Citing concerns expressed by states, the Centre has sought the Supreme Court's permission to review existing guidelines for conservation of tigers in the wake of its order banning tourism in core areas of tiger reserves across the country.
The Centre's affidavit virtually urged the apex court to review its July 24 interim order banning tourism in the core areas of the wild cats until final orders.
It claimed that the ban on tourism could result in not only loss of livelihood to several persons but also pose threat to wildlife and forests in the country.
"Representation from some states who own the land and have pointed out that they would like to give input and suggestions in this regard have been received in the context of the interim order issued by the court to stop tourism in the core areas of tiger reserves," it said.
The states have expressed concern that many local people depend on tourism for their livelihood and hence stoppage of tourism in core areas of tiger reserves would result in loss of such income leading to discontent which may be a threat to wildlife and forests, it ontended.
Besides, the common citizen would be deprived of an opportunity to appreciate our natural heritage. Further concerns have been expressed from various quarters on the process adopted by States in notifying the buffer areas of tiger reserves," the Centre said.
The additional affidavit jointly filed by the National Tiger Conservation Authority and the Ministry of Environment and Forests said the earlier guidelines framed by it on the basis of which the apex court had passed the interim ban orders needs to be reviewed.
"The guidelines submitted in the context of ecotourism in and around protected areas require further review based on more consultations with all stakeholders, including state governments and representatives of local, indigenous communities," the Centre said.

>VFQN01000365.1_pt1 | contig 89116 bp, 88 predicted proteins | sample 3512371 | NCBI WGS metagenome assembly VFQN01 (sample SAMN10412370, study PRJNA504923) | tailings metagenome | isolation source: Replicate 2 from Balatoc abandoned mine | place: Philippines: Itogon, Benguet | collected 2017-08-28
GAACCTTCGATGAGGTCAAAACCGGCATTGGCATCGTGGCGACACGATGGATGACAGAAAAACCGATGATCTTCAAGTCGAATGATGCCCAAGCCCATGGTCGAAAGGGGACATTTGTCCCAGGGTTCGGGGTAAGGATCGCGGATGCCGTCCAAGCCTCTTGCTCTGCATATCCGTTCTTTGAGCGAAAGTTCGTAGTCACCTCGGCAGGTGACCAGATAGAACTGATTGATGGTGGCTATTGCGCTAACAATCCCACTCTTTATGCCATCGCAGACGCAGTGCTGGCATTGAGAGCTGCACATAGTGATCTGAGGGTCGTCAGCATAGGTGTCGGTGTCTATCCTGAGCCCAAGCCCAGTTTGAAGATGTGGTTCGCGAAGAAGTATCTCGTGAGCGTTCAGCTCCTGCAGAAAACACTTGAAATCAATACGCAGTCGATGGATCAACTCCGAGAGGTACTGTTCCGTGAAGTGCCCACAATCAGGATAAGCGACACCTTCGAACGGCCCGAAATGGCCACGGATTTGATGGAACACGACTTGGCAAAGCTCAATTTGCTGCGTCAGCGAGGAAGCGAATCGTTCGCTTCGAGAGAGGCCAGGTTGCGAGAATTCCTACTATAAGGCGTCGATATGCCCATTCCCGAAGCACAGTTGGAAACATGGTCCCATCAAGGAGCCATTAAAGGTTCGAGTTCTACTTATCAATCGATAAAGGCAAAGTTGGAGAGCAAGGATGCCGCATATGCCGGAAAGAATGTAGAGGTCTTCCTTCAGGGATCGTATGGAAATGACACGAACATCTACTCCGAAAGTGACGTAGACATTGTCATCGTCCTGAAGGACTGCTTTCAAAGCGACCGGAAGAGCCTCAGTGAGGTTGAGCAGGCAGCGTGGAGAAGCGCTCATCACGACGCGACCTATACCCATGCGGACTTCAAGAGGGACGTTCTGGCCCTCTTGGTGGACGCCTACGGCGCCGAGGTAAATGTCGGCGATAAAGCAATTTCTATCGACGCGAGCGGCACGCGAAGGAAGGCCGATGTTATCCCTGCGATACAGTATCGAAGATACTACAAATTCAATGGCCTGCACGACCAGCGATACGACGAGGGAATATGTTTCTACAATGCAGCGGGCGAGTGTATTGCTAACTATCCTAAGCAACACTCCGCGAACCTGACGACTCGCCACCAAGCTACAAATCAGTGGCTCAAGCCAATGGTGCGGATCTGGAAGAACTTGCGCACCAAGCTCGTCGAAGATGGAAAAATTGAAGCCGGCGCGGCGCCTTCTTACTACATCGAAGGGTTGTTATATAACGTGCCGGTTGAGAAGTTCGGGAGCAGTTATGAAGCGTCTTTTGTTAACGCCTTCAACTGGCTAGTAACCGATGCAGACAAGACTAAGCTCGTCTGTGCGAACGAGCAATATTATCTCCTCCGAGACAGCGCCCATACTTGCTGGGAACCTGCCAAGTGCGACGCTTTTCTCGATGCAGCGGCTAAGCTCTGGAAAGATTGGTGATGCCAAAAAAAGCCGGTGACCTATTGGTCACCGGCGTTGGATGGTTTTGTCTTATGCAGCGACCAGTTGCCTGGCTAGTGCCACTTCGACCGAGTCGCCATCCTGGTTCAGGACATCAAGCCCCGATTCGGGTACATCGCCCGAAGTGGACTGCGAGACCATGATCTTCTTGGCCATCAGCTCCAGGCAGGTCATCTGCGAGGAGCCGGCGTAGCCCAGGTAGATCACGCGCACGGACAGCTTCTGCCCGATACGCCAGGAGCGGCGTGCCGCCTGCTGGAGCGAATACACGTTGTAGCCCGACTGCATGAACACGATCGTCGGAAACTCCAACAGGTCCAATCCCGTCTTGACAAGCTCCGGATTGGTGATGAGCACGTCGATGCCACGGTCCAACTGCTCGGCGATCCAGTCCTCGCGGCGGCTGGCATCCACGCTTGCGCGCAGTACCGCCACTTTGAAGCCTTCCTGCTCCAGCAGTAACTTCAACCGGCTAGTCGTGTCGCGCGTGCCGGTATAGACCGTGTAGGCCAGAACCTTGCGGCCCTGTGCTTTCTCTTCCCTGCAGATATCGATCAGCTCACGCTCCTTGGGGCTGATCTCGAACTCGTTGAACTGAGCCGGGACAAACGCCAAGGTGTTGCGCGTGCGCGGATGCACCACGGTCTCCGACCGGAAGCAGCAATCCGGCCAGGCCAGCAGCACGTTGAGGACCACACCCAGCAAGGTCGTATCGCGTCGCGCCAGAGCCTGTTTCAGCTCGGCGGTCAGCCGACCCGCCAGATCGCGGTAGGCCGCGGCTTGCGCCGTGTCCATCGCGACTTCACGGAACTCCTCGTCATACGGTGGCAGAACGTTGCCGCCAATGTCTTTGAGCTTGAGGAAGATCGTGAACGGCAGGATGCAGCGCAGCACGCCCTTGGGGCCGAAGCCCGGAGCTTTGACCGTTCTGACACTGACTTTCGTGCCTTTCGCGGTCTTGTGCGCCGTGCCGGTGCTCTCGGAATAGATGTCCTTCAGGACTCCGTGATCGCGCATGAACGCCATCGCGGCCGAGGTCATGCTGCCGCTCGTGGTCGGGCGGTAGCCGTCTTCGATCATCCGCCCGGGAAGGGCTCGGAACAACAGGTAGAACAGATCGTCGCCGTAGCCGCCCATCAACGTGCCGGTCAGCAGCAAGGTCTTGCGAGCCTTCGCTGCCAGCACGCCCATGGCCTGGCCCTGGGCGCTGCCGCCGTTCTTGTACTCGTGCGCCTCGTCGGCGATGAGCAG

"The respondents may be permitted to further review the guidelines and conduct more consultations with all stakeholders including State governments and representatives of local indigenous communities, besides reviewing the process adopted by States in notifying the buffer areas of tiger reserves," the affidavit added.
Under the existing guidelines and rules of the Wildlife (Protection) Act, 1972, the states have to notify the list of core and buffer areas of tiger reserves in their respective jurisdictions.
Buffer zones are the areas which lie in the periphery of core areas also known as critical tiger habitats. Tiger breeding takes place in core areas which are meant to be kept free of any disturbance, including tourism.
The buffer zones constitute the fringe areas of tiger reserves up to a distance of 10 kms. There are an estimated over 1,700 tigers in the country.
A bench of justices Swatanter Kumar and Ibrahim Kalifulla had earlier warned of initiation of contempt proceedings and imposition of exemplary costs on states which fail to notify the buffer zones in their respective tiger reserves.
The apex court had said several states despite earlier directions of April 4 and July 10 failed to notify buffer zones in their respective reserves to regulate commercialisation of revenue land around big cat habitats and help preserve the endangered species.
The apex court had also imposed a cost of Rs 10,000 each on Andhra Pradesh, Arunachal Pradesh, Tamil Nadu, Bihar, Maharashtra and Jharkhand for not complying with its directions.
"We make it clear that till final directions are issued by this court, the core zones or core areas in the tiger reserves will not be used for tourism," the bench had said.
The apex court passed the order while dealing with a public interest litigation filed by conservationist Ajay Dubey demanding removal of commercial tourism activities from core areas in the tiger reserves.